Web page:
Andy Murray

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Andy’s Australian Open Column

Andy’s Australian Open Column

I thought I was pretty good in my win over Sam Querrey. I certainly played better than the first two matches. Sam’s a tough opponent with a big game so I was happy with it.

I probably warmed up for the match on three or four different occasions. Svetlana Kuznetsova was up a set and 4-1 on court before me, and then all of a sudden it was 3-0 in the decider to Jelena Jankovic. Then there was an injury time-out at the end.

You start warming up as soon as it gets to near the end of the match and then you just have to wait and hang around. It’s really tough but there’s not a lot you can do. I was ready to go out there for about an hour and a half.

The tough part is the mental side of it. You have to be switched on as you might just be about to go on and play in a Grand Slam match. It’s about trying to find a way of staying relaxed and not using up too much mental energy.

The support in the arena was great. The court we were playing on isn’t a ticketed court so you get really enthusiastic fans watching. Anyone can come in and watch – I think it’s $45 for the day. And with Dan Evans playing on the court after me, the Brits have been there all day. It was loud crowd, so I really enjoyed it.

I’ve known my next opponent for 17 years

Next up is Mischa Zverev. We’ve known each other since we were 12 years old, so for 17 years. We’re the same age and we grew up playing against each other in the juniors.

He’s a very quiet guy, and very calm on the court. He plays serve-volley tennis which you don’t see a lot nowadays and he’s improved so much over the last few months. His brother, Alex, is one of the best players in the world right now and they train together all the time. Their parents coached them so whenever I was playing with Mischa, when Alex was only tiny he would be on the side of the court with a racket in his hand.

There’s quite a different age gap between them and me and my brother but it’s always nice to have your family around you and to have someone who understands what it’s like to be a professional athlete – the stresses and everything you go through – it definitely helps.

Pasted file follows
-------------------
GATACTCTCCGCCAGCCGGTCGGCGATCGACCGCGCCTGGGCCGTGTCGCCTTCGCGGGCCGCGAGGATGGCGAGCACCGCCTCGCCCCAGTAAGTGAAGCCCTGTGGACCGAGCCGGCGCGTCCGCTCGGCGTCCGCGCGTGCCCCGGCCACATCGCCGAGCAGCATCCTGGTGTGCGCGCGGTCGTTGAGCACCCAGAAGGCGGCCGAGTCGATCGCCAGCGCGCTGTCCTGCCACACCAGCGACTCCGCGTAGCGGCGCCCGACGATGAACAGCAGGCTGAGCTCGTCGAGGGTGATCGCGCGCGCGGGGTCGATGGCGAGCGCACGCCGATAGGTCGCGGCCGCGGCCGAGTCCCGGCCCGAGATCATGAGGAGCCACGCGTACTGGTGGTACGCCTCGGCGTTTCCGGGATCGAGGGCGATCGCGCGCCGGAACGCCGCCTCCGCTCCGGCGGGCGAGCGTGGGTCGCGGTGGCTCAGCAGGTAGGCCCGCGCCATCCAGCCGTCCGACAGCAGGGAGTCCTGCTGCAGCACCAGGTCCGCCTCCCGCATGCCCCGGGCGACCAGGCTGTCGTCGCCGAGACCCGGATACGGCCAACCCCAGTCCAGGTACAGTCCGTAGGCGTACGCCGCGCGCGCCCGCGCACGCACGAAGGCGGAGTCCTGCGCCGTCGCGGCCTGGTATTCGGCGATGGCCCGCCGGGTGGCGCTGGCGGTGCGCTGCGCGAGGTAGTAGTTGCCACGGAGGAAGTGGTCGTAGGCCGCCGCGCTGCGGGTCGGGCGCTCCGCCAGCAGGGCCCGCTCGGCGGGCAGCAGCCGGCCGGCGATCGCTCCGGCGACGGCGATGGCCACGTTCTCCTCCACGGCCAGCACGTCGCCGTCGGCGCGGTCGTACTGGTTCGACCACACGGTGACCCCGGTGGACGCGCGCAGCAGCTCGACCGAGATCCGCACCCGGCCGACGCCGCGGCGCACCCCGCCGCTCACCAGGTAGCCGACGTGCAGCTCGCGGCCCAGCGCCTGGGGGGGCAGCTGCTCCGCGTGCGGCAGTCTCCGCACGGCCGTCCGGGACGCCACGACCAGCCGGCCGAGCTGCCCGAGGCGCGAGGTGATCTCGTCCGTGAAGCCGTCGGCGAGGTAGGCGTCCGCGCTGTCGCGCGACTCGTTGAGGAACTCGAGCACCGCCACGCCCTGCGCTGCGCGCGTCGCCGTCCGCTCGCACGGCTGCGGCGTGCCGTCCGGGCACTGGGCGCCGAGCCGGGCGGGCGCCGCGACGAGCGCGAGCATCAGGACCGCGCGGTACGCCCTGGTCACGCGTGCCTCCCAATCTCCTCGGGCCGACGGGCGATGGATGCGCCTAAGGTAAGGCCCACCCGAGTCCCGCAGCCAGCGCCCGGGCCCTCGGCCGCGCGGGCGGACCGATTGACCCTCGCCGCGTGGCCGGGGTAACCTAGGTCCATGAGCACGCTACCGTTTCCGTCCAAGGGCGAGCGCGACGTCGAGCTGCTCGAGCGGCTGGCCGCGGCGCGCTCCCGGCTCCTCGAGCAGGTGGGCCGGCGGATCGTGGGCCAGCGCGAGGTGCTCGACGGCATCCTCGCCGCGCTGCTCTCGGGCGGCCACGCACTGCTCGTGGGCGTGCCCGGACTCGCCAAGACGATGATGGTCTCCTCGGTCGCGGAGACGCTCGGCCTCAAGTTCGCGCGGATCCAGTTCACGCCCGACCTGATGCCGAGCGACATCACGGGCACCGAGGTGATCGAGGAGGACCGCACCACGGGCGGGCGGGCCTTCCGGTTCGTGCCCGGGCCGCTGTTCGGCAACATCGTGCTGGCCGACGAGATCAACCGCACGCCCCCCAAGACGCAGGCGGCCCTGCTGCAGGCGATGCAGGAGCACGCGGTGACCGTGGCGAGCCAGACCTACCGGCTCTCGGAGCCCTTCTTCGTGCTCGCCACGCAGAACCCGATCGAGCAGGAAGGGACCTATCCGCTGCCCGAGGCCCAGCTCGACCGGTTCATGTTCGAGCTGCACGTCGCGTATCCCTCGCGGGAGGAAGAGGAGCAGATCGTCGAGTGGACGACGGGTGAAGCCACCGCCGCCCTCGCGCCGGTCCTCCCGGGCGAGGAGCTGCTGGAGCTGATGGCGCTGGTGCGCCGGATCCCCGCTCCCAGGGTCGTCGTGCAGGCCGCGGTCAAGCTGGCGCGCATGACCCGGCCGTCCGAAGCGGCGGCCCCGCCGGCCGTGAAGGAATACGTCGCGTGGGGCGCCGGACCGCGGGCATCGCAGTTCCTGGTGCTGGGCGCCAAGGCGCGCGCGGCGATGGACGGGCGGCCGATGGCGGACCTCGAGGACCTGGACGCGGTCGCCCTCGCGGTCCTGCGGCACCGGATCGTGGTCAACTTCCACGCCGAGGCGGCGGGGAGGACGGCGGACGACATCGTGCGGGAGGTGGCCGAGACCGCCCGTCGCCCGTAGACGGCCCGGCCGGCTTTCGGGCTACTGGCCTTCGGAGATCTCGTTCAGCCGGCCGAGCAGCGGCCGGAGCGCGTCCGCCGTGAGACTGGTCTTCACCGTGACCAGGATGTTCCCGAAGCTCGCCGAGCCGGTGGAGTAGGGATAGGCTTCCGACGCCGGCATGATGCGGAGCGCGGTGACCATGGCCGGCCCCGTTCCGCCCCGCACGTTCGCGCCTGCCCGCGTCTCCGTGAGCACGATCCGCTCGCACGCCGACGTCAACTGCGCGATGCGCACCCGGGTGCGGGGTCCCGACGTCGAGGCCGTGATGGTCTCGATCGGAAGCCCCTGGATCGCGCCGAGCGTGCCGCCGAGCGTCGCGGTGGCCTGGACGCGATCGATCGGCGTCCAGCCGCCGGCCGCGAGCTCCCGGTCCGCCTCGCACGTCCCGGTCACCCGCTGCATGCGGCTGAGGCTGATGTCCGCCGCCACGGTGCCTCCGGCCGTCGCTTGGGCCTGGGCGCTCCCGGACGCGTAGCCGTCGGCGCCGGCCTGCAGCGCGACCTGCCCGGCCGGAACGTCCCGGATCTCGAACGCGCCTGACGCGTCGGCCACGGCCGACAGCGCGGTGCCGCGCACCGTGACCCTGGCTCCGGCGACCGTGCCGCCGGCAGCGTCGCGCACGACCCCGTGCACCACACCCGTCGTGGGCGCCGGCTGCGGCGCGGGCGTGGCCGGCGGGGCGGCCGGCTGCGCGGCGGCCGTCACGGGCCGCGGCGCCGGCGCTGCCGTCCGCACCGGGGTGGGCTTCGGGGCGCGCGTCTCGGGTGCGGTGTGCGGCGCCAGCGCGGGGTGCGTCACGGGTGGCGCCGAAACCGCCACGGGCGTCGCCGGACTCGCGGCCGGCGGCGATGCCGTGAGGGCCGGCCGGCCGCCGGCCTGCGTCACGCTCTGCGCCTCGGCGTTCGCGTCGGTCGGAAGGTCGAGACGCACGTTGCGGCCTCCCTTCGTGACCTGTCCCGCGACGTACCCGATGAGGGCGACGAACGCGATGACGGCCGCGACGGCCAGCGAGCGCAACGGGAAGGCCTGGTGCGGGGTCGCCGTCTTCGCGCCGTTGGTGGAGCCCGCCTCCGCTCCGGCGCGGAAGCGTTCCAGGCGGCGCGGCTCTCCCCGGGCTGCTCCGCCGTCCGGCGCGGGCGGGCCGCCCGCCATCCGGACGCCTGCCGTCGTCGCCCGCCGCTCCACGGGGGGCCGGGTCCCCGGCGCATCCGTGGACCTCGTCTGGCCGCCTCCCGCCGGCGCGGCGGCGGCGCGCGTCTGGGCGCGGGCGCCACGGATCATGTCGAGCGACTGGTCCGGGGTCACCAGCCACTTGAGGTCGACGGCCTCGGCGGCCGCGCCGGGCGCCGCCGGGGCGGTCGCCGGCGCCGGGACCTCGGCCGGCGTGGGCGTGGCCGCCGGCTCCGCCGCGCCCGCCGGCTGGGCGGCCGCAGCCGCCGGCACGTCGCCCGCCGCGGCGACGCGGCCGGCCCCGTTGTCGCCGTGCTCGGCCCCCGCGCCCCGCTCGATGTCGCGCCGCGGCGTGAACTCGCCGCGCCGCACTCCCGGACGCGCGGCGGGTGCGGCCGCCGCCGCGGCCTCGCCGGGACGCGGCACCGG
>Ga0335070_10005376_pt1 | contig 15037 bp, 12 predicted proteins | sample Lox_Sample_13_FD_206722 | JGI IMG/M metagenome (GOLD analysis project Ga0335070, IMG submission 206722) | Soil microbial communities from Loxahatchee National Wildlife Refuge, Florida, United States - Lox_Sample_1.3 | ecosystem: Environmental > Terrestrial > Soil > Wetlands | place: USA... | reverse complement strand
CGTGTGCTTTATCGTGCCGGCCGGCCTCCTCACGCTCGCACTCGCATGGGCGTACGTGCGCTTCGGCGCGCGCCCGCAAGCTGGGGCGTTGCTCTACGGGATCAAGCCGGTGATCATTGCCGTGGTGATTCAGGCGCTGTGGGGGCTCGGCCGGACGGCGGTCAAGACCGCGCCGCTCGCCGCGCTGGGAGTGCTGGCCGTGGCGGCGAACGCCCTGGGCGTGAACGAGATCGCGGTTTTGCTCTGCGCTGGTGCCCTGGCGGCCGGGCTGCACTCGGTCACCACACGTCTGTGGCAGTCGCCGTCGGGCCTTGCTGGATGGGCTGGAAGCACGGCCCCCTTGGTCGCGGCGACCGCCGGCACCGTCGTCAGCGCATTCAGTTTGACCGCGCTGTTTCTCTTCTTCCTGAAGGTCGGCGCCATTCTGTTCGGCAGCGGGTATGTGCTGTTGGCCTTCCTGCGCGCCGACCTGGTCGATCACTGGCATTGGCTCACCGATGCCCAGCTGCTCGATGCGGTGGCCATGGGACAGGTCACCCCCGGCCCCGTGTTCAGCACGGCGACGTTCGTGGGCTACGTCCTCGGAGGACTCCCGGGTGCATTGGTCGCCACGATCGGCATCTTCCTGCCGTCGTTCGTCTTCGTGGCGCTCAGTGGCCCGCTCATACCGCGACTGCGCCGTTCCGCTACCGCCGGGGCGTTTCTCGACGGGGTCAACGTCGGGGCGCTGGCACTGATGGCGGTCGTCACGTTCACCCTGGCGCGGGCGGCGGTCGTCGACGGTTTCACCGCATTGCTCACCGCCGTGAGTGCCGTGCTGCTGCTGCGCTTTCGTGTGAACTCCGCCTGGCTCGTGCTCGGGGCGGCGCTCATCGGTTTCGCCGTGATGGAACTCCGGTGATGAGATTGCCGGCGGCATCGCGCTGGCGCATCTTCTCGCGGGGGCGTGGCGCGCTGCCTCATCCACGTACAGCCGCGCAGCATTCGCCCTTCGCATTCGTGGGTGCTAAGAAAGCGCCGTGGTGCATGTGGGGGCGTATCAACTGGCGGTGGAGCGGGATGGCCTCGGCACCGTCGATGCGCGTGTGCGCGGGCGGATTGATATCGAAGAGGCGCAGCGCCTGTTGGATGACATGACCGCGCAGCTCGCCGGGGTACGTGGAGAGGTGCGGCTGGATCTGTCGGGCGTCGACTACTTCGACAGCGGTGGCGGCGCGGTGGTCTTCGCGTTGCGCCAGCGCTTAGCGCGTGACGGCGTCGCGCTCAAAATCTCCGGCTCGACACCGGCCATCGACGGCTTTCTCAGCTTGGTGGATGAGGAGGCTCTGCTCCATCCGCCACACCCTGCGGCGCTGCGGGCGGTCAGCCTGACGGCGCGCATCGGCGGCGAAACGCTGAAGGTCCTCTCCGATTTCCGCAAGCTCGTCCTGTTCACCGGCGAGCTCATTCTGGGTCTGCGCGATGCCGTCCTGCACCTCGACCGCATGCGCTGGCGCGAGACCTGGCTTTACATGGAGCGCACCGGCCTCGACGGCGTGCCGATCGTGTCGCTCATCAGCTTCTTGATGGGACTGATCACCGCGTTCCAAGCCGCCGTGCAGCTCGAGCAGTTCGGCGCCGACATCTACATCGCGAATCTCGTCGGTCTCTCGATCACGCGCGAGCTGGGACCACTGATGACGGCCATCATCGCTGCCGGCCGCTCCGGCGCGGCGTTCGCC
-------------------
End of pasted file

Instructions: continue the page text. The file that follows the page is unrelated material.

Djokovic deserves a break

Everyone was surprised by Novak Djokovic’s exit in Melbourne, for sure. But out of the last few Grand Slams he made the final of the US Open, the third round at Wimbledon and won the French Open. Every single player on the tour, bar one or two, would sign up for those results. When you compare it to what his standards are, he’ll probably be disappointed. But if you compare it to every other tennis player in the world, his last 12-18 months have been phenomenal.

I think everyone needs to give him a bit of a break. It is hard to keep up the intensity week after week, that’s why everyone has been so impressed by the group of players at the top of the game over the last few years.

The same guys have been there for the last 10 years because their performances in the major events have been incredibly consistent. They’re always in the finals and semi-finals. So when it doesn’t happen once, everyone is really surprised and shocked.

But I think the players themselves are a lot more understanding, as we know how difficult it is and how incredible the consistency has been over the last few years. It’s almost inevitable it will drop off at some point.